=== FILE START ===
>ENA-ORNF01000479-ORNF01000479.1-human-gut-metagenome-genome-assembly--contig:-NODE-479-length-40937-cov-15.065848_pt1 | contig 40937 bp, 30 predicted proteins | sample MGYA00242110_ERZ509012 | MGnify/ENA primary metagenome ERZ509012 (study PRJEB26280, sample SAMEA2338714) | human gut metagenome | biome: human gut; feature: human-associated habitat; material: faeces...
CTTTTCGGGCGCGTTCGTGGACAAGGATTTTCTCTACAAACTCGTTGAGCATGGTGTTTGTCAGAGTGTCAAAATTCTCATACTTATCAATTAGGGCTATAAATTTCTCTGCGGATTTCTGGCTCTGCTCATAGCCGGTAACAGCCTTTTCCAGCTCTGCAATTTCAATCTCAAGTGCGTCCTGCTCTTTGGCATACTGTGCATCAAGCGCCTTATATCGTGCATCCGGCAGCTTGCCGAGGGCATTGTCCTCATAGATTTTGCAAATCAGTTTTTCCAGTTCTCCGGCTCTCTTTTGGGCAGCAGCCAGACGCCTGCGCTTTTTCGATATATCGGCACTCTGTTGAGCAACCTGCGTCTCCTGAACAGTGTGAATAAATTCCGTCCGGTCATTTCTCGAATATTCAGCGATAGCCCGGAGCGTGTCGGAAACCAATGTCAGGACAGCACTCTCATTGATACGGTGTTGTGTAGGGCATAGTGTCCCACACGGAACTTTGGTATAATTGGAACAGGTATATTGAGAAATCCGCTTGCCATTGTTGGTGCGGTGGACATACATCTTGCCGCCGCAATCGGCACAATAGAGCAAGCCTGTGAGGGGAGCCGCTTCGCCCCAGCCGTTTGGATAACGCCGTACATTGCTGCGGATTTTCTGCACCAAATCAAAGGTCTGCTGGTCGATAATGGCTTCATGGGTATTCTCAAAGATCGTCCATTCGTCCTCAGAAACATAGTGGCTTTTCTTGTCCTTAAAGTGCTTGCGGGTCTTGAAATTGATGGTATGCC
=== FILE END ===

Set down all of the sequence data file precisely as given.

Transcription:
>ENA-ORNF01000479-ORNF01000479.1-human-gut-metagenome-genome-assembly--contig:-NODE-479-length-40937-cov-15.065848_pt1 | contig 40937 bp, 30 predicted proteins | sample MGYA00242110_ERZ509012 | MGnify/ENA primary metagenome ERZ509012 (study PRJEB26280, sample SAMEA2338714) | human gut metagenome | biome: human gut; feature: human-associated habitat; material: faeces...
CTTTTCGGGCGCGTTCGTGGACAAGGATTTTCTCTACAAACTCGTTGAGCATGGTGTTTGTCAGAGTGTCAAAATTCTCATACTTATCAATTAGGGCTATAAATTTCTCTGCGGATTTCTGGCTCTGCTCATAGCCGGTAACAGCCTTTTCCAGCTCTGCAATTTCAATCTCAAGTGCGTCCTGCTCTTTGGCATACTGTGCATCAAGCGCCTTATATCGTGCATCCGGCAGCTTGCCGAGGGCATTGTCCTCATAGATTTTGCAAATCAGTTTTTCCAGTTCTCCGGCTCTCTTTTGGGCAGCAGCCAGACGCCTGCGCTTTTTCGATATATCGGCACTCTGTTGAGCAACCTGCGTCTCCTGAACAGTGTGAATAAATTCCGTCCGGTCATTTCTCGAATATTCAGCGATAGCCCGGAGCGTGTCGGAAACCAATGTCAGGACAGCACTCTCATTGATACGGTGTTGTGTAGGGCATAGTGTCCCACACGGAACTTTGGTATAATTGGAACAGGTATATTGAGAAATCCGCTTGCCATTGTTGGTGCGGTGGACATACATCTTGCCGCCGCAATCGGCACAATAGAGCAAGCCTGTGAGGGGAGCCGCTTCGCCCCAGCCGTTTGGATAACGCCGTACATTGCTGCGGATTTTCTGCACCAAATCAAAGGTCTGCTGGTCGATAATGGCTTCATGGGTATTCTCAAAGATCGTCCATTCGTCCTCAGAAACATAGTGGCTTTTCTTGTCCTTAAAGTGCTTGCGGGTCTTGAAATTGATGGTATGCC